"Understanding culture builds trust"
He built trust. Having some spare money he could have spent it on something important to Westerners, like fixing the luggage carousels, but he asked the Iraqi airport manager, who wanted pot plants, because that what made an impression in Iraqis eyes. Dean Andrew got someone in the UK to fly out such pot plants within 48 hours - thus earning the trust of the Iraqi manager, who was so grateful that he invited Dean Andrew to break the end of the Ramadan fast with him and has invited him to return with his wife.

He handed over the airport to the Iraqis in January 2009. And did the MBA help?
This was about leadership, not management, so depends on personality. The RAF didn't know he had an MBA when he put in there - he was put in because they'd already seen his leadership qualities, and whilst he used knowledge from his MBA studies (e.g. case studies of other airports), it was the leadership that mattered.

Sunday, 19 April 2009

Duty distracts

Just when you think you might make a crack in the glass ceiling, someone below shouts, "Mum, I need a clean towel to take back to uni".

I haven't been blogging for a bit because hearth and home demand me. But middle age is when your children think they don't need you any more (except for processing clean towels) and when your elders need you do your duty for them as they get more fragile.

I watch in horror as a loved old lady goes into a residential home to a room smaller than that in the local convent boarding school. She can't have a phone line - they've used up their quota. Old people don't have mobile phones. Rheumy eyes with aged related macula or cataracts cant' see numbers on mobiles. Arthritic fingers can't punch those tiny keys. No phone even! So what happens to my octogenarian dad who emails us regularly. How will he use his computer in his residential home, if he has to go into one?

So duty calls me to do what I can for loved relatives.

Monday, 13 April 2009

Continuing your writing

Having been enthused by Lao Tze's words to begin writing the other day, unfortunately the next issue of PhD comic is equally apposite. See here.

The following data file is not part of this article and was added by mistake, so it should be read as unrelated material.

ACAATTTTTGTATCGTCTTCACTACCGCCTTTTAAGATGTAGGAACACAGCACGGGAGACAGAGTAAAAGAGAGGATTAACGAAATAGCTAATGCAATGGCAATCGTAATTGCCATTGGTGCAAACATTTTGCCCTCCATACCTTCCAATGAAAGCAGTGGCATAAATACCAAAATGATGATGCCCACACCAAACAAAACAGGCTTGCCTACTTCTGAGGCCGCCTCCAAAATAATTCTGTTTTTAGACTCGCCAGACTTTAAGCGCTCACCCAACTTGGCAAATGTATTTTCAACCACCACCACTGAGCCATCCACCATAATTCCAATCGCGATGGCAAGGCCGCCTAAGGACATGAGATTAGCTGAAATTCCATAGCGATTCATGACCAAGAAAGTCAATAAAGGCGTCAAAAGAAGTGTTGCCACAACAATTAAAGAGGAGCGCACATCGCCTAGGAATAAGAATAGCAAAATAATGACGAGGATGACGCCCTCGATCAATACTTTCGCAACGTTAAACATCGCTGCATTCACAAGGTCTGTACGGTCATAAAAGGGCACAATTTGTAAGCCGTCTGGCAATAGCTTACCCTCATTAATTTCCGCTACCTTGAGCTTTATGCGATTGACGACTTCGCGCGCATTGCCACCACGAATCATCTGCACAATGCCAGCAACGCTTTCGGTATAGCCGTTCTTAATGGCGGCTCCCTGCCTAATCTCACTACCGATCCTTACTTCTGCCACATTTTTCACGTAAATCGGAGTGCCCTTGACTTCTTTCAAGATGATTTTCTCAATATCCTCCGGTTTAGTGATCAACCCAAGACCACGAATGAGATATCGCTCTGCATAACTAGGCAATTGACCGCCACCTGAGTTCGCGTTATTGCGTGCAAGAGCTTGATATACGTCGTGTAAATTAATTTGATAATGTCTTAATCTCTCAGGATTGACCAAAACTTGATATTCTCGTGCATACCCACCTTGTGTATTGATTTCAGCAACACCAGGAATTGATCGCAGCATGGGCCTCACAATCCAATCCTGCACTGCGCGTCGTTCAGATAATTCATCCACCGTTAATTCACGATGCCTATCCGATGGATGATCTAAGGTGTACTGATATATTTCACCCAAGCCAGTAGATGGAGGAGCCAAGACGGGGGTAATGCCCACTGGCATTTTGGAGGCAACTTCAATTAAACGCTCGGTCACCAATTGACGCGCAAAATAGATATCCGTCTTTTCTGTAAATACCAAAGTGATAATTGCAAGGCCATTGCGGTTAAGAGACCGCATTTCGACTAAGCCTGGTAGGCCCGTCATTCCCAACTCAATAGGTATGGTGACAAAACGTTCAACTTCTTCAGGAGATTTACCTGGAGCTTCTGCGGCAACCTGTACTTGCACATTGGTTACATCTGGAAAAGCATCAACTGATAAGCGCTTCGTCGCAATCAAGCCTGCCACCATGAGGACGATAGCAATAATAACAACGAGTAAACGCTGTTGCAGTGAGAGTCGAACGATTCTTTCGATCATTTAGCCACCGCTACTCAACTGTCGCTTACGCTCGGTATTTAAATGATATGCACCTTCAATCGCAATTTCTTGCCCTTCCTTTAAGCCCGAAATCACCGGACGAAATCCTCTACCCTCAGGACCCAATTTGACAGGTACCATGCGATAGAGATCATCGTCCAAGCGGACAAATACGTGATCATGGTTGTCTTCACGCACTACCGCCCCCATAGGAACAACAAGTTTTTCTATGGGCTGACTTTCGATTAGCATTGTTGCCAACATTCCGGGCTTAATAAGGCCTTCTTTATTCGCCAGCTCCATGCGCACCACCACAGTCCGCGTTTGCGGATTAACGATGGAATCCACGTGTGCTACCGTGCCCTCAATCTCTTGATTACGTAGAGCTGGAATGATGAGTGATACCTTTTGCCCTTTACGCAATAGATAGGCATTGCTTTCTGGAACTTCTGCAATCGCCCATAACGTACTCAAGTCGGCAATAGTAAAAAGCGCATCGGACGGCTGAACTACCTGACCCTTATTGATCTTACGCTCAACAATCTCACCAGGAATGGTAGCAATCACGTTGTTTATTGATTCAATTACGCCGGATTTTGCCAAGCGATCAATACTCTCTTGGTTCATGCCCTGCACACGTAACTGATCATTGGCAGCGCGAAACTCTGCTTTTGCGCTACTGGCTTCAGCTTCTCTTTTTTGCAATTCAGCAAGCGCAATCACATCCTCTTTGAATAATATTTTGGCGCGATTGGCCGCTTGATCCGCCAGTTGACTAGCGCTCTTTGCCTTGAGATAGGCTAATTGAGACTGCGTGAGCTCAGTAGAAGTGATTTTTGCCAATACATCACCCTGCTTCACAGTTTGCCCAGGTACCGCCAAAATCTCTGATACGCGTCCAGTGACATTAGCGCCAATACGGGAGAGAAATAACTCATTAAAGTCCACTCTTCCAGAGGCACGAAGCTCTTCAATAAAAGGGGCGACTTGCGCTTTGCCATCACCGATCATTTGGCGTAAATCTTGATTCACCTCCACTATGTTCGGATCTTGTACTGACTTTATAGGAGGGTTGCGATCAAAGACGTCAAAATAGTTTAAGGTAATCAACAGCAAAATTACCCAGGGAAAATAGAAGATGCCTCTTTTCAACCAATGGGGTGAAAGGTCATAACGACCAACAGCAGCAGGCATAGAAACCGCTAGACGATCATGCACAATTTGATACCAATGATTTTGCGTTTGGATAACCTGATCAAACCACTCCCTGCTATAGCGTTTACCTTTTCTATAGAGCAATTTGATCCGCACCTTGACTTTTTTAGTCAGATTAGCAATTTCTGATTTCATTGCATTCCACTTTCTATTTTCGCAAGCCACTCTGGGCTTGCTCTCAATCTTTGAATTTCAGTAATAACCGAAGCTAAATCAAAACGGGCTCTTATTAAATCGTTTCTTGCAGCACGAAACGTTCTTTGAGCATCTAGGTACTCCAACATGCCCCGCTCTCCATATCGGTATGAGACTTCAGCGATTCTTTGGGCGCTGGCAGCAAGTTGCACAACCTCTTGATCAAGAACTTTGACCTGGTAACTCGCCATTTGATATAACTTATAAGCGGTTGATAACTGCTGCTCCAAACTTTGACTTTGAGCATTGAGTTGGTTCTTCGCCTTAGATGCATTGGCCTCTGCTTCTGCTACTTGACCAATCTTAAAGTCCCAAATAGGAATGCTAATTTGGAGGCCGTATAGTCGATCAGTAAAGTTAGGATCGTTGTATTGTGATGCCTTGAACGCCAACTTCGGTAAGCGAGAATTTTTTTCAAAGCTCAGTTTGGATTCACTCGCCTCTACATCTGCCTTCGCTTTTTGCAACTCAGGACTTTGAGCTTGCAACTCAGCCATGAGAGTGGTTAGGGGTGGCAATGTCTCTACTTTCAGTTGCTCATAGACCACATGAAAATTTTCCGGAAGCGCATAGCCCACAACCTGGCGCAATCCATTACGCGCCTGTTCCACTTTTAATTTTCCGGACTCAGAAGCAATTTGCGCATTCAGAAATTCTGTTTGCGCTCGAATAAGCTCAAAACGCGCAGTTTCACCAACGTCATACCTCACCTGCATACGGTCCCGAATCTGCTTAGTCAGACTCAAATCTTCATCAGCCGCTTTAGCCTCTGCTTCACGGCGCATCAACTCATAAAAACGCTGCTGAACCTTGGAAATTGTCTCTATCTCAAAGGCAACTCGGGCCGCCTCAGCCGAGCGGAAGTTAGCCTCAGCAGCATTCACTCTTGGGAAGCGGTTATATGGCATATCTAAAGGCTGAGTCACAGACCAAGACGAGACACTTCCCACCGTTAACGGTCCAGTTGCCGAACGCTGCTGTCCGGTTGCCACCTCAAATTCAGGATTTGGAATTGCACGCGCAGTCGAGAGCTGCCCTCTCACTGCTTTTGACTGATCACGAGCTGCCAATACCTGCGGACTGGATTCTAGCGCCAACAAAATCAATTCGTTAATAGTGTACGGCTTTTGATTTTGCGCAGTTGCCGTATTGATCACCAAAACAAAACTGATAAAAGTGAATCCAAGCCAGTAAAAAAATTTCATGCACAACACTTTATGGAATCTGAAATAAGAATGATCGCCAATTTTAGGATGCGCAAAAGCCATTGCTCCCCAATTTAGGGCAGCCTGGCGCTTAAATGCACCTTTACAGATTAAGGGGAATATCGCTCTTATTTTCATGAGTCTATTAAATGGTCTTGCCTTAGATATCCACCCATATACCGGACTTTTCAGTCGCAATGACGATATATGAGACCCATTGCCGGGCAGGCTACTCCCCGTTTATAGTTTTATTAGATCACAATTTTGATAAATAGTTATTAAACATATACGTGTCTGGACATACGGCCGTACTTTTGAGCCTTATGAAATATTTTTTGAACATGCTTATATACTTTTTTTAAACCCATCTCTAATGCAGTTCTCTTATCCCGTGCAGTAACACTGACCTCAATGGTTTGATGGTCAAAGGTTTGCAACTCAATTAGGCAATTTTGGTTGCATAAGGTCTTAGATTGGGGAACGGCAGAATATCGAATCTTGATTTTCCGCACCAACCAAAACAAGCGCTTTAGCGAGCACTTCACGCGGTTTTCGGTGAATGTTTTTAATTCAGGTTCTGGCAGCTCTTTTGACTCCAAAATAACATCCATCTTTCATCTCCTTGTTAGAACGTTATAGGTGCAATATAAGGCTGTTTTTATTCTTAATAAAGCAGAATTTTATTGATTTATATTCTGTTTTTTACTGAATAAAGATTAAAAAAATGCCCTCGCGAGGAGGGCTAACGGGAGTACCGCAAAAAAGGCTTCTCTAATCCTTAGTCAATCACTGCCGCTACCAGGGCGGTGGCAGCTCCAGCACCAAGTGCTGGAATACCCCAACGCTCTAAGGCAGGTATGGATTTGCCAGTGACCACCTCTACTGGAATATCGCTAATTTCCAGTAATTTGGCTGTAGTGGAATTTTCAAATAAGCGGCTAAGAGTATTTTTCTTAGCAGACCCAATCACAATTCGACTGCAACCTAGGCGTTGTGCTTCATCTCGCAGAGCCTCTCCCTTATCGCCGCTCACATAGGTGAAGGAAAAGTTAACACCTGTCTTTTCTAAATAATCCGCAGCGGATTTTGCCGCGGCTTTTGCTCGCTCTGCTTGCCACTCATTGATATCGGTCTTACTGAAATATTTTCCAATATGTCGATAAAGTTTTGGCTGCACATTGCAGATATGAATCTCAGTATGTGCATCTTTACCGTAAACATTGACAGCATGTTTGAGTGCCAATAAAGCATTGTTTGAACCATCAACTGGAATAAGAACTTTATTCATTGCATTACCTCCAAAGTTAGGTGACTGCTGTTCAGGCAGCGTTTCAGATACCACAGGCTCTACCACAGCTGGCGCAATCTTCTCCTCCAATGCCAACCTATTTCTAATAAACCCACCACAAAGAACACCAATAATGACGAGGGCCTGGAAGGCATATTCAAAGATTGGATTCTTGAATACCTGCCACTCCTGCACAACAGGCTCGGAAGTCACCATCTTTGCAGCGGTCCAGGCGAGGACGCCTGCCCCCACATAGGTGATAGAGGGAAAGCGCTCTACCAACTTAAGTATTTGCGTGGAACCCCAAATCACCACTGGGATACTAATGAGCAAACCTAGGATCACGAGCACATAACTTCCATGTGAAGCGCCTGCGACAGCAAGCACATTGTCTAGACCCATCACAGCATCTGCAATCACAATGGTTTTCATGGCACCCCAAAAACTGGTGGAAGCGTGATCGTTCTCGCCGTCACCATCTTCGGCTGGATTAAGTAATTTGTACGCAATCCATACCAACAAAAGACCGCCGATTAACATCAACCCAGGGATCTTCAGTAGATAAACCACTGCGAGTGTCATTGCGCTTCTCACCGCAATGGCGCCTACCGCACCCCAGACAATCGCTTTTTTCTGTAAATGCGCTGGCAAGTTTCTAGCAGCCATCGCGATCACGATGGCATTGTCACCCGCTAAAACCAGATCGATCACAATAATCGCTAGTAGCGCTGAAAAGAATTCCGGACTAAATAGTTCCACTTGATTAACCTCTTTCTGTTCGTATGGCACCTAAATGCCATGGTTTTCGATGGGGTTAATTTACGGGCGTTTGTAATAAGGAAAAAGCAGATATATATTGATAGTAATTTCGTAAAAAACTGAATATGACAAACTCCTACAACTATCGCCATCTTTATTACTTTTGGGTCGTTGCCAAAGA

I've dumped lots of words from previous writing, so have crtl-c'd and crtl-v'd about 20,000 words, when I'm supposed to have produced only twenty pages.

Serious thought and crtl-z are now required.

Friday, 10 April 2009

Beginning your writing

Today's PhD comic is apposite, quoting Lao Tze on how to start writing.

Wednesday, 8 April 2009


"Procrastination is the art of keeping up with yesterday and avoiding today" (Wayne Dyer)
I've stopped procrastinating this writing. It is getting down on paper, and the thinking seems to have paid off.

Sunday, 5 April 2009

Internet, death and sex

Internet, death and sex is a possible title for a unit in an exciting new OU course now in the making. It'll have quizes, and magic and computing, and the number TU100, being a technology course. The U in the number means it's a universal course that people doing any degree might want to follow even if they never touch technology or computing again. It's going to be a sixty point course, so lots of work, but the original foundation courses were also sixty points - it's a shock when you start studying, but it's what you have to do to get used to having study time in your life, along with work, and family (forget about friends other than fellow OU students for a few years).

Why Internet? Because it's about computing without using so much power from your home computer, but doing cloud computing, storing your work on some remote server, and using applications from some server rather than on your home computer.

Why death? Because of the death of the home computer. Computing power's all in the clouds now.

Why sex? Do the course. It's due out in 2010.

Thursday, 2 April 2009

Cognitive Sociology

When thinking of what types of engagement there might be I think Habermas has something that might be useful in his four forms of communicative action.

Aaron Cicourel does not quote Habermas in his little book on Cognitive Sociology - a difficult book to read - no wonder no one's had it out of the OU library for years. But Napahiet & Ghoshal cite Cicourel.

EDER, K. (2007) Cognitive Sociology and the Theory of Communicative Action: The Role of Communication and Language in the Making of the Social Bond. European Journal of Social Theory, 10, 389-408.
CICOUREL, A. V. (1973) Cognitive sociology : language and meaning in social interaction, Harmondsworth, Penguin.